Happy Valentine’s Day!
“The Suffocation of Marriage” doesn’t sound terribly romantic or upbeat. Yet a new research paper—issued just in time for Valentine’s Day—isn’t nearly as negative as its title suggests.
Actually, the full title of the paper by researchers at Northwestern University and the University of Chicago is “The Suffocation of Marriage: Climbing Mount Maslow without Enough Oxygen.” Abraham Maslow was an American psychologist who explored how people seek to fulfill a hierarchy of needs. Lead author Eli Finkel presented the researchers’ findings at a briefing at the AAAS Annual Meeting in Chicago today.
The institution of marriage in America has gone through three distinct phases, say the study authors. In each phase, partners have sought to fulfill different needs through marriage.
The first phase focused on subsistence. During America’s early years, you’d look for a partner who could help meet your basic needs for food, safety, and shelter. “The idea of marrying for love seemed a little ludicrous at the time,” says Finkel. If you wound up liking or even loving your spouse, that was great. But that wasn’t the main goal, he says.
Starting around 1850, companionship became the top focus in marriage. “That model stayed dominant for probably over 100 years,” notes Finkel.
Now marriage in America is patterned on a “self-expression model.” People still want a mate who can provide for basic needs and be a companion. Beyond that, we want “someone to help us on our voyage of self-discovery,” says Finkel, so we can “become the ideal version of ourselves.”
So, where does suffocation come in? Well, helping your mate become the best he or she can be takes time and effort. You have to get to know and understand your partner, and you need to invest part of yourself in traveling that road of self-discovery together. Unfortunately, the amount of time people are investing in their marriage has been declining.
“People are spending less and less time than in the past alone with our spouse,” says Finkel. And that’s taking a toll. The divorce rate among Americans is up, especially among less-educated Americans. In other words, Finkel and his colleagues suggest, people aren’t investing the time and resources to meet the expectations we now place on marriage.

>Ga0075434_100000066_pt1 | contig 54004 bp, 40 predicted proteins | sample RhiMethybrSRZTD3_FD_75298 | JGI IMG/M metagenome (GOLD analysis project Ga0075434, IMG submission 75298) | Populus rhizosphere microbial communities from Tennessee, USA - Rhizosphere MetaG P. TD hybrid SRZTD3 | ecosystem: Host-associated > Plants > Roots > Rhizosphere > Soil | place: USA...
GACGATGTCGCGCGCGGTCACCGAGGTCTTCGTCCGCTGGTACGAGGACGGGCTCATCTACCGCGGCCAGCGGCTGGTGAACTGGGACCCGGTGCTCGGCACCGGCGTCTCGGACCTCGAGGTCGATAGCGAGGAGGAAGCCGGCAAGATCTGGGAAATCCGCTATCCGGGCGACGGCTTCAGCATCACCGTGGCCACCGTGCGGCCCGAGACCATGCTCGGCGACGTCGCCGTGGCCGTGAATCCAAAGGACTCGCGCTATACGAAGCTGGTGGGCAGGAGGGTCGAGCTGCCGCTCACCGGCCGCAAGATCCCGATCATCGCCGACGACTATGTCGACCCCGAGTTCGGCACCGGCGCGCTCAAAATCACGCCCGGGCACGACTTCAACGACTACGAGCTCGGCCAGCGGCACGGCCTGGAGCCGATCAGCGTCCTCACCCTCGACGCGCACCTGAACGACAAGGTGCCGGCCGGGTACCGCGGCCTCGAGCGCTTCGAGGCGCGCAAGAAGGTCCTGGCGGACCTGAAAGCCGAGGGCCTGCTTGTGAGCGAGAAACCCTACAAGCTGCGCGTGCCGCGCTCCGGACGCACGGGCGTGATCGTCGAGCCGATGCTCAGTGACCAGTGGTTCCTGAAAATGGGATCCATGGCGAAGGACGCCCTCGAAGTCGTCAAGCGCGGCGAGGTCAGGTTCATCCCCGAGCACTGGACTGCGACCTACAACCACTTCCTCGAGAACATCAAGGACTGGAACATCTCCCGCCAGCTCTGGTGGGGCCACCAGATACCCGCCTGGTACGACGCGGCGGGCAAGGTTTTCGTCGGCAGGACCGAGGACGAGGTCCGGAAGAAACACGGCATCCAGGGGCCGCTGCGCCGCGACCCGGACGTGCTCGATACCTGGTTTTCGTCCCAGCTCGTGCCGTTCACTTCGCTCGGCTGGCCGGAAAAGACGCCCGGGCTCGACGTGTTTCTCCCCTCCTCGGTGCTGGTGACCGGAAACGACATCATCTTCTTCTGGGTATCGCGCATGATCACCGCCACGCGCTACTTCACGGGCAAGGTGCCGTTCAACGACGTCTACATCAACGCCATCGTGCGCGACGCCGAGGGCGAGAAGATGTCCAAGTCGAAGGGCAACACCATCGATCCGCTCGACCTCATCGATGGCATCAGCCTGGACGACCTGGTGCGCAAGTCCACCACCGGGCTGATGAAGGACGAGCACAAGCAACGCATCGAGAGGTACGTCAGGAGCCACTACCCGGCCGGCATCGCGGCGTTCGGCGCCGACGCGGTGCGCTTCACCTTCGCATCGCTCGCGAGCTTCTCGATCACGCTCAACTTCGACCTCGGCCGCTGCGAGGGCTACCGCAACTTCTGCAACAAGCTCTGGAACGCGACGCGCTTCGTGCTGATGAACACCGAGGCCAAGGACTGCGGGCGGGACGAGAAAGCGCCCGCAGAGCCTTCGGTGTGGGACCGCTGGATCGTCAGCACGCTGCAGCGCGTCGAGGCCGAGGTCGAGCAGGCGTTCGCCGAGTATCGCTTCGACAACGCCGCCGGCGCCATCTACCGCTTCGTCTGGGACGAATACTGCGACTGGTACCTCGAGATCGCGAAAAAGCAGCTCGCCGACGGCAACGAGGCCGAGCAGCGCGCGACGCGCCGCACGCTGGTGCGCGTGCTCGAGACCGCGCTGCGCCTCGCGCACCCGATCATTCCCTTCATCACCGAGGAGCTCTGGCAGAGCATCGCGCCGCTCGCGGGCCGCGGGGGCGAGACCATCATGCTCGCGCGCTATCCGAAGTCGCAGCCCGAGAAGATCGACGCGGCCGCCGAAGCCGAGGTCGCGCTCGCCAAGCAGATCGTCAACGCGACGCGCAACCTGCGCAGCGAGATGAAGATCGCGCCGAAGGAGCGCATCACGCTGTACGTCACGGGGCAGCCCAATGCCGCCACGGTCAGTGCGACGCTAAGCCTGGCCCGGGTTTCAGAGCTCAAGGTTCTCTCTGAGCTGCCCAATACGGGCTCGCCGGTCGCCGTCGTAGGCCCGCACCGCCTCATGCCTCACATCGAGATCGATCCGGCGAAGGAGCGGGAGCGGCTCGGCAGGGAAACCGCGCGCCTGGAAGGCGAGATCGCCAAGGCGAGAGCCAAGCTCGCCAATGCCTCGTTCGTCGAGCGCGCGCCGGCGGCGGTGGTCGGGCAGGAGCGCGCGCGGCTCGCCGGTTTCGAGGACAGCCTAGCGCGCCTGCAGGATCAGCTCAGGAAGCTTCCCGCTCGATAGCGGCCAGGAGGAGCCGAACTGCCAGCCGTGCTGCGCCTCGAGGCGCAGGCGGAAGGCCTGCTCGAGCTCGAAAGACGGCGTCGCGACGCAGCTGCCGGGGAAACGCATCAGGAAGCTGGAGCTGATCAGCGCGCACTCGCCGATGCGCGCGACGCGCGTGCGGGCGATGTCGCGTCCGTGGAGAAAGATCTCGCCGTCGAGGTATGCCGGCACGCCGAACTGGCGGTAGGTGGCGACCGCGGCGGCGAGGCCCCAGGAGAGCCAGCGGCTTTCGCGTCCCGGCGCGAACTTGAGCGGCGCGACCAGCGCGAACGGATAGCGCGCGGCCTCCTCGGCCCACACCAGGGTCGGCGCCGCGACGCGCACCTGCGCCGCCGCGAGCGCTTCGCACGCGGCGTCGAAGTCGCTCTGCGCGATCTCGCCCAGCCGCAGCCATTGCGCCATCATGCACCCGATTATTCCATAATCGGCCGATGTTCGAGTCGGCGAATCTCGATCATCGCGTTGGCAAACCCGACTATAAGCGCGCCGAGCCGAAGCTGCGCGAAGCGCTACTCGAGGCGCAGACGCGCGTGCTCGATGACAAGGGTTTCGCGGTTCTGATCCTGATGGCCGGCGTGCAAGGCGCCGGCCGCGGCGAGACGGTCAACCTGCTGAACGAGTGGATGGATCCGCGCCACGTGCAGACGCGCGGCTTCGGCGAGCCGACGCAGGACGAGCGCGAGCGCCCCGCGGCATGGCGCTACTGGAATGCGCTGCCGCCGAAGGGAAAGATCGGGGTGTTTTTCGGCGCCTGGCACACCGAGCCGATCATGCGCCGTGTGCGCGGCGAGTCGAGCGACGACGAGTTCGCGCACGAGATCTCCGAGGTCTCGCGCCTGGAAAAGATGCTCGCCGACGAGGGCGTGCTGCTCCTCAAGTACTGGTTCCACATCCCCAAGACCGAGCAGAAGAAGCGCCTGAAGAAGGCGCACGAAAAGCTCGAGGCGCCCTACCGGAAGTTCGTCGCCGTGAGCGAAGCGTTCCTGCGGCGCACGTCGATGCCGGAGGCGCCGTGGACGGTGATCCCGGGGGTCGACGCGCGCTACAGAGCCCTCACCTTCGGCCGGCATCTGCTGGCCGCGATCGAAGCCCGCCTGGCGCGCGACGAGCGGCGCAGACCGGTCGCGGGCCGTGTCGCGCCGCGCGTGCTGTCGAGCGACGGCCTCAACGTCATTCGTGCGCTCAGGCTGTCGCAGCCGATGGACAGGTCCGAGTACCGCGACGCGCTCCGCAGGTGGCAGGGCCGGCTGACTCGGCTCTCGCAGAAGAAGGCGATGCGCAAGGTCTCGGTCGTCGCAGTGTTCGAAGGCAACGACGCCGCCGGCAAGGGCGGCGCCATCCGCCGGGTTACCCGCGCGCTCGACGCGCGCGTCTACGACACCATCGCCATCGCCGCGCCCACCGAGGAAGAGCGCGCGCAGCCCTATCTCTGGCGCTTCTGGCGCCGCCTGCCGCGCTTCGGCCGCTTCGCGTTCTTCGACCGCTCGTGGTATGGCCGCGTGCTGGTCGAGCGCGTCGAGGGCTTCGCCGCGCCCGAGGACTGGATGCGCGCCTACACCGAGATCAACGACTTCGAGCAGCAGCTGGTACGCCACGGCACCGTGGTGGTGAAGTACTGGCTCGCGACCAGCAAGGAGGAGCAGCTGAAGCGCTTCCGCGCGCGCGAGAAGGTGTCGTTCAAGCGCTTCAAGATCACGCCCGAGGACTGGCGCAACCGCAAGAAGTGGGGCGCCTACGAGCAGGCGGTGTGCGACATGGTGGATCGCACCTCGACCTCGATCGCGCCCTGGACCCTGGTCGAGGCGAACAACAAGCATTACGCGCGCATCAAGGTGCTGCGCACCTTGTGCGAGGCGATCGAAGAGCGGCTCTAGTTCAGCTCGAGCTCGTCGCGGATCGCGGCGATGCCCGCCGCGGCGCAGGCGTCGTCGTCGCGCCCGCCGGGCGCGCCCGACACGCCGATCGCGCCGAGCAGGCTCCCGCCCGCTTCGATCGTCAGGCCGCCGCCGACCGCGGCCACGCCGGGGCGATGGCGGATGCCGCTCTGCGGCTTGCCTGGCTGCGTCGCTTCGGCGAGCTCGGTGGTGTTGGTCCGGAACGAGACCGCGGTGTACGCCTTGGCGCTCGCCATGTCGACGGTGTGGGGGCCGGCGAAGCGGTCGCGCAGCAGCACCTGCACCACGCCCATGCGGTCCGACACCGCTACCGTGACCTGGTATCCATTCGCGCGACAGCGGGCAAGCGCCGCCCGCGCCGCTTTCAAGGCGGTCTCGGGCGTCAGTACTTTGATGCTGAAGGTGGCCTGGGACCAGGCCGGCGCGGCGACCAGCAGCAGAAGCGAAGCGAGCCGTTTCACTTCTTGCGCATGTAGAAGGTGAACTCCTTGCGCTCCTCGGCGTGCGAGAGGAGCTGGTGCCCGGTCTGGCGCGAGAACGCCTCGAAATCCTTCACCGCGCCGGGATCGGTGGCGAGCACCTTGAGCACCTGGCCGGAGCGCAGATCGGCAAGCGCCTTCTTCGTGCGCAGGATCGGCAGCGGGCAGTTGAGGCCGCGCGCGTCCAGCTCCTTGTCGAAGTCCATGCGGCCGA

Having insight into the problem offers strategies for avoiding such suffocation. First, couples can make a conscious effort to invest more time in their marriage.
Second, couples can reevaluate how they use that time. Instead of watching reruns on old sitcoms, perhaps they can do something that involves more direct communication and personal sharing. “Most people have some amount of freedom to use the limited amount of time with their spouse a little more productively,” notes Finkel.
And if someone really doesn’t have that time, Finkel says it’s sensible to recognize the limits and address them. “All of us aren’t going to be able to have the best possible marriage at all times,” he says. For those periods, he suggests, couples can temporarily dial back their expectations. “Let’s be realistic,” he suggests. Communicate about the issues, cope with the present, and work towards a better future.
Ultimately, Finkel says he’s optimistic about this era of marriage. “The best marriages today are flourishing more than the best marriages in earlier years.” The trick is finding the time and committing the resources to really understand your spouse.
So, go ahead and celebrate Valentine’s Day this February 14. If you’re married, though, don’t stop there. Aim to celebrate at least a little bit every day with your spouse. Then your love story doesn’t have to end.